The predominant purpose of the Federal Acquisition Regulation is to provide a standardized and publicly available framework of procedures and policies to guide federal agencies in their procurement activities. A fundamental aspect of FAR's vision is to deliver optimal value in products or services while upholding public trust and aligning with public policy goals. As detailed in section 1.102, the main objectives of the Federal Acquisition System are to:

  • Achieve customer satisfaction regarding cost, quality, and timely delivery of products or services. This is accomplished through maximizing commercial services and products, engaging proven contractors, and promoting competition.
  • Minimize administrative operating costs.
  • Maintain business operations characterized by fairness, integrity, and transparency.
  • Attain public policy objectives.

Compliance with FAR

Ensuring compliance with FAR is a critical responsibility for federal government contractors aiming to provide services or goods to federal entities. It's important to note that FAR distinguishes between contracting with private commercial entities and the federal government.

A common question relates to the universal applicability of FAR across government agencies. To clarify, FAR exclusively governs contracts within the Executive branch, while separate regulations oversee contracts within the Legislative and judicial branches.

While contracts within the Legislative branch (Congress) fall under the purview of the Congressional Budget Office (CBO), contracts involving the judicial branch adhere to the Judiciary Policy – Volume 14 (Procurement). Nevertheless, most federal government contracts adhere to the FAR framework, and each contract incorporates specific FAR clauses relevant to its terms.

Contractors are responsible for thoroughly reviewing each contract and understanding the associated FAR clauses before entering into a formal agreement. Notably, FAR applies to solicitations (RFI, IFB, RFQ, and RFP), federal subcontracts, and prime contracts under federal prime contracts.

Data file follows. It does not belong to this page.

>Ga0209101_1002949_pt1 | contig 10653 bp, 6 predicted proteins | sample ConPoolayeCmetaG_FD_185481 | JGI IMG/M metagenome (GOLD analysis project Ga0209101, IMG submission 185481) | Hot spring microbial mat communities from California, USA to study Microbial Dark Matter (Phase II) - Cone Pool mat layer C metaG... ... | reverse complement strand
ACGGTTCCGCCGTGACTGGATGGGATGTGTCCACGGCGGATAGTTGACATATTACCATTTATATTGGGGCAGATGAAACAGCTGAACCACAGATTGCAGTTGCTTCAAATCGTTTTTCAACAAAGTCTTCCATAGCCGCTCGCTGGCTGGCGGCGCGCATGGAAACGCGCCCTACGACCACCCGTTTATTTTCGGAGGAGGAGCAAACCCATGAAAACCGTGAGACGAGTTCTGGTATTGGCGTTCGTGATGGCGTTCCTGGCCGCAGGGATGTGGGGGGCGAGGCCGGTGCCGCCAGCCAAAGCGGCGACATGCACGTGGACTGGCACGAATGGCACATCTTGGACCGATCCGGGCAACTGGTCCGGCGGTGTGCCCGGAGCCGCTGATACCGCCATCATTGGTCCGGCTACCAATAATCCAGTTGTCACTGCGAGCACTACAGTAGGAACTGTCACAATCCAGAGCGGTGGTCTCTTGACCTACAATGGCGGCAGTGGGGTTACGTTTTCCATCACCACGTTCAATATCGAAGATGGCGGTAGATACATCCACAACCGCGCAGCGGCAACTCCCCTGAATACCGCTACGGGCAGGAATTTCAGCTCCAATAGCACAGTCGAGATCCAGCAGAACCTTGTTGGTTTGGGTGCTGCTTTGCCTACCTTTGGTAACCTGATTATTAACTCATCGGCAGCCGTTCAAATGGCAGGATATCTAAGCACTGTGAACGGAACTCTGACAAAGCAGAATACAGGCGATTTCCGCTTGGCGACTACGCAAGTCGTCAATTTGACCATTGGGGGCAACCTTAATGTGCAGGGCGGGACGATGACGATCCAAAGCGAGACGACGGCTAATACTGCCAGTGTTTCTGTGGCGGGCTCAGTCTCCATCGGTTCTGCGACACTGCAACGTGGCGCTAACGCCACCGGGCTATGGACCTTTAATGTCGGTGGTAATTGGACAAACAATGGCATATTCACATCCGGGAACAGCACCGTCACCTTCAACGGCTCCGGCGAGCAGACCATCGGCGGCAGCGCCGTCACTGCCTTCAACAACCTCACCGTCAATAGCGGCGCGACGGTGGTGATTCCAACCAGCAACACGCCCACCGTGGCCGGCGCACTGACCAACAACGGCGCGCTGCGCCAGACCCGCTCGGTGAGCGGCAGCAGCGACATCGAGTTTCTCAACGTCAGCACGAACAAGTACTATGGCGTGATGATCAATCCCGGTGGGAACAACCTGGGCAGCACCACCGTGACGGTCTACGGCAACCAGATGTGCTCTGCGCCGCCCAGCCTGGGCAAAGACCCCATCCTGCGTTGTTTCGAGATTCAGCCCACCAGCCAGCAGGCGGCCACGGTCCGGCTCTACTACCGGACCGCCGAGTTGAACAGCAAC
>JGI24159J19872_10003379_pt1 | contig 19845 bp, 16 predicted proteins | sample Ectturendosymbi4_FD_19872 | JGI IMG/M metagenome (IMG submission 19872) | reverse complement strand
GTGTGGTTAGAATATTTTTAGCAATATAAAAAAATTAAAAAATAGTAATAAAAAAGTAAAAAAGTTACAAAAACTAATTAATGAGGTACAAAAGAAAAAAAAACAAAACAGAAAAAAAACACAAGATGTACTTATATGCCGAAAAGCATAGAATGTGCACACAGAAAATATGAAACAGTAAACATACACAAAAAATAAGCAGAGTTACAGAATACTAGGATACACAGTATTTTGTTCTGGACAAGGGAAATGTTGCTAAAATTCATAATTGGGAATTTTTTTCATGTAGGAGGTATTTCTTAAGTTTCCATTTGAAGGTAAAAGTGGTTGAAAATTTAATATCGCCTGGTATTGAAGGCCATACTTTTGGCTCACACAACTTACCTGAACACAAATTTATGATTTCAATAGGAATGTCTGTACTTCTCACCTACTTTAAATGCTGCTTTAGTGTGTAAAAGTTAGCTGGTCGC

Breaking Down FAR Components

Before committing to a bidding agreement, contractors must review and comprehend all referenced FAR clauses. This can be intricate due to eight subchapters housing 53 parts. These parts and subchapters cover various topics, from acquisition planning and competition to socioeconomic programs, general contracting prerequisites, contract management, and distinct contracting categories.

However, FAR Parts 31 and 52 are crucial, as they guide Contract Clauses and Cost Principles. Let's explore deeper into these and other essential parts.

FAR Part 31

FAR Part 31 clarifies the procedures and principles that govern contract costs. Specifically, FAR Part 31 covers the following:

  • FAR Part 31.201-3: Establishing reasonableness.
  • FAR Part 31.201-4: Determining allocability.
  • FAR Part 31.201-6: Accountability for costs deemed unallowable.

Notably, FAR Part 31.201-6 poses a potential challenge for contractors, distinguishing between consistent and typically unallowable costs.

FAR Part 52

On the other hand, FAR Part 52 provides insights into allowable payments and costs. This covers various elements such as direct labor, travel expenses, services, and supplies. It also includes detailed information about reimbursement, invoicing, bill payments, and rates.

One crucial aspect is the enumeration of Reimbursable Costs, encompassing categories like Direct Travel, Direct Labor, and Materials Issued from Inventory, Services, Supplies, and Indirect Expenses. Additional important details concerning billing and payments can be found within FAR Part 52.216-7, particularly in the sections:

  • 216-7(d): Submission of the Final Indirect Cost Rate Proposal.
  • 216-7(e): Indirect Expense Rates for Billing Purposes.
  • 216-7(g): Audit of Interim Billings.
  • 216-7(h): Stipulations for Final Payment Requirements.

FAR Part 17

FAR Part 17 delves into specialized contracting methods, including multi-year contracting, Leader Company contracting, and options. Multi-year contracting aims to reduce costs, alleviate the administrative burden of contracts, ensure production continuity, and stabilize contractor workforces. Part 17 highlights different requirements for the Department of Defense, the Coast Guard, and NASA when engaging in multi-year contracts.